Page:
Ludwig Jurczyk

Putting this info out here for search engine purposes and additional information. If you have any suggestions on finding the grave and/or surviving family members of Holocaust victims, please write me. (Thank you mysterious Friend at yahoo who suggested contacting an organization in Canada).

And yeah, there is some motivation to share this for my daughter. She wants nothing to do with us now, no desire to know her own history. In the event  that should change in the future, I want her to have this info as well.

Summary information received by me from the Holocaust Museum regarding my search for my grandfather. I have the images and additional information.

Our extensive search of the ITS records, the Museum’s archival holdings, and other resources yielded the following results.  Ludwig Jurczyk was in Auschwitz, prisoner number 11943.  The attached arrival list dated April 5, 1941 shows Ludwig Jurczyk’s name, 493867_0_1 through 493985_0_1.  Please see the attached list showing he was hospitalized on November 17, 1941, 508287_0_1 through 508353_0_1.  I have redacted these medical-related documents to protect the privacy of other victims.

The ITS records contain information showing your grandfather was imprisoned in a Tarnow, Poland Gestapo Jail on February 4, 1942, 11406252_0_1, 11406346_0_1.
On May 3, 1944, Ludwig Jurczyk arrived at the Natzweiler concentration camp, prisoner number 15704, as shown on this June 5, 1944 list of prisoners, 3130662_0_1, 3130667_0_1 and on a postwar document, .  

He was transferred to a subcamp, Kochem, on July 24, 1944, 3131667_0_1, 3131684_0_1 and as is shown on a postwar document, 3132099_0_1, 3132133_0_1.  Please see attached list by prisoner number, 3129814_0_1, 3130034_0_1.  

The cross reference card, 3183332_0_1, shows a different spelling of your grandfather’s name.  ITS created an envelope to store your grandfather’s record of ingoing and outgoing correspondence, 3183452_0_1, 3183453_0_1 and his name appears on a barely legible list of postal control by prisoner number and name (line 12 from the top), 3134635_0_1, 3134782_0_1.  

The attached document, 3308799_0_1, is Natzweiler prisoner card which shows your grandfather’s date of birth and prisoner number.  

Please see the attached document showing he was transferred from Natzweiler on September 17, 1944, 5363171_0_1, 5363177_0_1.  It shows another prisoner number, 01388.

On September 26, 1944, Ludwik Jurczyk arrived in Buchenwald, prisoner number 89154.  ITS created an envelope to store the prisoner card, office card and number cards, 6207263_0_1 through 6207270_0_1.  

Please see the number index card showing both prisoner numbers for Buchenwald, 9736354_0_1.  I am attaching Buchenwald arrival lists showing your grandfather’s name and prisoner number, 5270228_0_1, 5270283_0_1; 5283511_0_1 through 5283588_0_1; 5286743_0_1, 5286752_0_1; and 5344523_0_1, 5344548_0_1.

Please note that some of the documents in the Buchenwald envelope are also stamped Dora or Mittlebau as he was then sent to that concentration camp on October 28, 1944.  See the attached document showing that personal effects were confiscated from your grandfather upon arrival at Mittlebau (Dora), 5300208_0_1, 5300212_0_2, prisoner number 89154.  ITS created an envelope to hold Ludwig Jurczyk’s document from Mittlebaum, 2624489_0_1 through 2624490_0_2.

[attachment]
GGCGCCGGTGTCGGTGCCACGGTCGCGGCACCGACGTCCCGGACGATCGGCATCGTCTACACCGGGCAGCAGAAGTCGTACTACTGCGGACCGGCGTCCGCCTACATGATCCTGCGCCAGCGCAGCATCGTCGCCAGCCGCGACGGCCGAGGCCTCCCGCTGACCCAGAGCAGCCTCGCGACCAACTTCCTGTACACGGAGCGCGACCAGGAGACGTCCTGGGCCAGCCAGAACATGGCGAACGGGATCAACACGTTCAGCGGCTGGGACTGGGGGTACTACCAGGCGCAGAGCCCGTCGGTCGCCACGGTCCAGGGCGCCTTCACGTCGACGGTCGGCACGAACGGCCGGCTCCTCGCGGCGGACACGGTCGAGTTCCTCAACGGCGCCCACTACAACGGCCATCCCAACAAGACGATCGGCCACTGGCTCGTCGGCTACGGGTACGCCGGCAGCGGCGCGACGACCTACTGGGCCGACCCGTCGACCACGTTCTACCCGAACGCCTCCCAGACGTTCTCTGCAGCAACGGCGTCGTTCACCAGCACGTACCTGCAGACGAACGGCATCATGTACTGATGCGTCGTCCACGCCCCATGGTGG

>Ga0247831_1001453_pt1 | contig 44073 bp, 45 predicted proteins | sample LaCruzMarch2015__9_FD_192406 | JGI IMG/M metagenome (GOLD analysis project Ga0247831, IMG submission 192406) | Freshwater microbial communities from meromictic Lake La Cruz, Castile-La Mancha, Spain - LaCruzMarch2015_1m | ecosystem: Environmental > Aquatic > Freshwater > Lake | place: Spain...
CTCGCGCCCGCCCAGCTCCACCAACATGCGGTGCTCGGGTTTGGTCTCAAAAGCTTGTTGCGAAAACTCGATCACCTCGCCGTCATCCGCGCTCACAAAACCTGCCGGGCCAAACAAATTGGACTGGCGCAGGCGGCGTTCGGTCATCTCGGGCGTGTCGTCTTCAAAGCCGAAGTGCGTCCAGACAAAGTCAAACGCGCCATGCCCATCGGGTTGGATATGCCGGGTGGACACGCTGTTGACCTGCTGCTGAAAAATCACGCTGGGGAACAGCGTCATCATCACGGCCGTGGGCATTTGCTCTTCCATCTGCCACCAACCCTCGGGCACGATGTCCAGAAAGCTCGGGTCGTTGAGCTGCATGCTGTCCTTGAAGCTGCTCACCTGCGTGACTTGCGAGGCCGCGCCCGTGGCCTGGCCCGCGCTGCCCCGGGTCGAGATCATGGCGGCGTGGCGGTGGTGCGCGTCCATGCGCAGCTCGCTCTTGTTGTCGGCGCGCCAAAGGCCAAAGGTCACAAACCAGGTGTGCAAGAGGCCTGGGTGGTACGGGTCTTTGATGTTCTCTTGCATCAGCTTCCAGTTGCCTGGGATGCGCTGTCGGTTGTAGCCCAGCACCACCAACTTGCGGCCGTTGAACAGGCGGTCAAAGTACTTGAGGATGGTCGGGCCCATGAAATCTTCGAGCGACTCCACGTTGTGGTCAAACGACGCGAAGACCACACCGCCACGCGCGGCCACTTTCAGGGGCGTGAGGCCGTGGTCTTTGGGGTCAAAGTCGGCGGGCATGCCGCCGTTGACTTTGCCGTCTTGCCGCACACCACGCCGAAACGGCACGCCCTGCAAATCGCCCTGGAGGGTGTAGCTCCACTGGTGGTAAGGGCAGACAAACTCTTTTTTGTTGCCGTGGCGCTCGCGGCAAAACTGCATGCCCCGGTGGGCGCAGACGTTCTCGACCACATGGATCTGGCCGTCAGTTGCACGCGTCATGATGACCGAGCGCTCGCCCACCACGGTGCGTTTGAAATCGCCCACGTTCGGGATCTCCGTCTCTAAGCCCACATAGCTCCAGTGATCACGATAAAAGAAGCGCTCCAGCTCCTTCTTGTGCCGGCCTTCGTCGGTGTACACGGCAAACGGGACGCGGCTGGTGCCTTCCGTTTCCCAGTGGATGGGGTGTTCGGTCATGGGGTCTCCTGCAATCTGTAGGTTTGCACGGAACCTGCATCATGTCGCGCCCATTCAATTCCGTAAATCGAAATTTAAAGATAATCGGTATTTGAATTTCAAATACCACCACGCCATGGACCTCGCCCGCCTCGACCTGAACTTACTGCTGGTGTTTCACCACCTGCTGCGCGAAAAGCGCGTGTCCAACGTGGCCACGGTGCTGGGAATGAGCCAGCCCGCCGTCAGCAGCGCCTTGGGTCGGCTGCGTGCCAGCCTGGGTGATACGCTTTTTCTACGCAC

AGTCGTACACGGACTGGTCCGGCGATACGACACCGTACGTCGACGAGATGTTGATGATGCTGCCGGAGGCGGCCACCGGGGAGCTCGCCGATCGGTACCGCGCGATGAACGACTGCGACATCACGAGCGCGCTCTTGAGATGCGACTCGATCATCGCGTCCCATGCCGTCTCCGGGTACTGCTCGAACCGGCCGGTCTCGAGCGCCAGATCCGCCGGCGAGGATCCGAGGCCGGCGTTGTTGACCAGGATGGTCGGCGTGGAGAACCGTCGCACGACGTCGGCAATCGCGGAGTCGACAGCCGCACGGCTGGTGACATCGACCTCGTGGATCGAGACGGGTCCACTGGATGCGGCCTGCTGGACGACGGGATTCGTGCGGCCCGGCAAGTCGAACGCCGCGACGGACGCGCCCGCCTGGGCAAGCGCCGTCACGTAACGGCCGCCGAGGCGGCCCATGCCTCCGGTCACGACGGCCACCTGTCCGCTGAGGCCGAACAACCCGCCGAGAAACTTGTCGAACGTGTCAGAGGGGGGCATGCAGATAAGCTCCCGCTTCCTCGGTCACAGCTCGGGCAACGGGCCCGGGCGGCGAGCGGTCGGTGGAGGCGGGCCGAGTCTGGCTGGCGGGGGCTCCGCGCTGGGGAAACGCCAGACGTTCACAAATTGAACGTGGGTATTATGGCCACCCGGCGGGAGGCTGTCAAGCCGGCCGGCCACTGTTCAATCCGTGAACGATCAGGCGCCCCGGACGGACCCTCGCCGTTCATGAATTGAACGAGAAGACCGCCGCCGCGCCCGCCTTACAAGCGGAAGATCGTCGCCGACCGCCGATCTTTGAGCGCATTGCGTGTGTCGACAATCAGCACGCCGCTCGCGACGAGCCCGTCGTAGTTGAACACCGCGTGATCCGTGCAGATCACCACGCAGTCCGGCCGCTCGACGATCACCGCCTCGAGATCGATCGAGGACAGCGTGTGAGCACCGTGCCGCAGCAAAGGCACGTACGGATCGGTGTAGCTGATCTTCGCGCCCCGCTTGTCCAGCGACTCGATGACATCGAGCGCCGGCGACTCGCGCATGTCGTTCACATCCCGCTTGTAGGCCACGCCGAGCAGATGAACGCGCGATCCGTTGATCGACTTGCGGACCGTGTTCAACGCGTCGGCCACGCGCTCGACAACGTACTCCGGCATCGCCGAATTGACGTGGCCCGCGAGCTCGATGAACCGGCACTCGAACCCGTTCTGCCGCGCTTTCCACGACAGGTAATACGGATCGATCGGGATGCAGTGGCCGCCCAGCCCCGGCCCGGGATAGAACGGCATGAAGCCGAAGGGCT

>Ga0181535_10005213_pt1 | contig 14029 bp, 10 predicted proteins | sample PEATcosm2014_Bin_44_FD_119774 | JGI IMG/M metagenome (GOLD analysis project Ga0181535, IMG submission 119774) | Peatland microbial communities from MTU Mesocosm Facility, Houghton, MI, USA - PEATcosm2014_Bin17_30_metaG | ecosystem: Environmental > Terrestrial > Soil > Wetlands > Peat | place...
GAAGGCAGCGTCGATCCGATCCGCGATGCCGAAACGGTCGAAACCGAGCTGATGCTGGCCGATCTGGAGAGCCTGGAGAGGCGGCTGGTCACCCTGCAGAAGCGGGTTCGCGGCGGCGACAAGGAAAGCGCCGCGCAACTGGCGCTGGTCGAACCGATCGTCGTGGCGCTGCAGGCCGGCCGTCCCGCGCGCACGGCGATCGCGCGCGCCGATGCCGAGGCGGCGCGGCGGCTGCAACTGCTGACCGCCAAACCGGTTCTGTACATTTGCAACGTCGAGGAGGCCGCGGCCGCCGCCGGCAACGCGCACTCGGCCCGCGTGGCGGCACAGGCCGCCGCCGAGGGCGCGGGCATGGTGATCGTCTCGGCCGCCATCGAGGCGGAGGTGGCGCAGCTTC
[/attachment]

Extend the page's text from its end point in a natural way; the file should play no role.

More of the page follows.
His name appears on an alphabetical listing, 2531330_0_1, 2531427_0_1.  And Ludwik Jurczyk’s name appears on another personal effects list from January 3, 1945, 2532886_0_1 through 2532893_0_2.  On March 25, 1945 he was moved to the subcamp, Ilfeld, 2533253_0_1, 2533257_0_1.

8 Thoughts.

  1. Hi Suz. Just saying, praying for the best to come from your search for information, and for the help you’re extending to others in their searches.

  2. You are welcome. I am an adoptee who has taken the same position towards my bio family as your daughter. I don’t agree with some of your views, however, I do respect them.

    • Interesting “Friend”. How sad for us both. At least get respect we deserve. I suppose that is all we have a right to ask for in this adoption trauma. Respect for the way we choose to handle our individual approaches to the pain.

      • If you ever need a perspective from the other side of the fence, feel free to ask and vice versa I hope!

        • With all due respect, these days the only adoptee I would like to hear from, talk to, etc. is my daughter. I think I have learned all I can (good and bad) from others.

  3. Suz, I love that you are enjoying researching your family history. I am lucky that others on both sides of my family have done this kind of research and shared with all of us. I share your love of research and know that you are having fun doing it — plus the personal reward of looking into something that is you! Best of luck in your project.

    • IT is really rather fascinating and so oddly, helping me with my own therapy and life journey. Much like when I found my daughter, I am finding missing parts of myself when I look into my family history. I may outwardly say I am searching for my father’s father but on a more spiritual level I will say I am searching for something inside of me. Have you seen the movie or read the book “Sarah’s Key”. So powerful. Really resonated with me.

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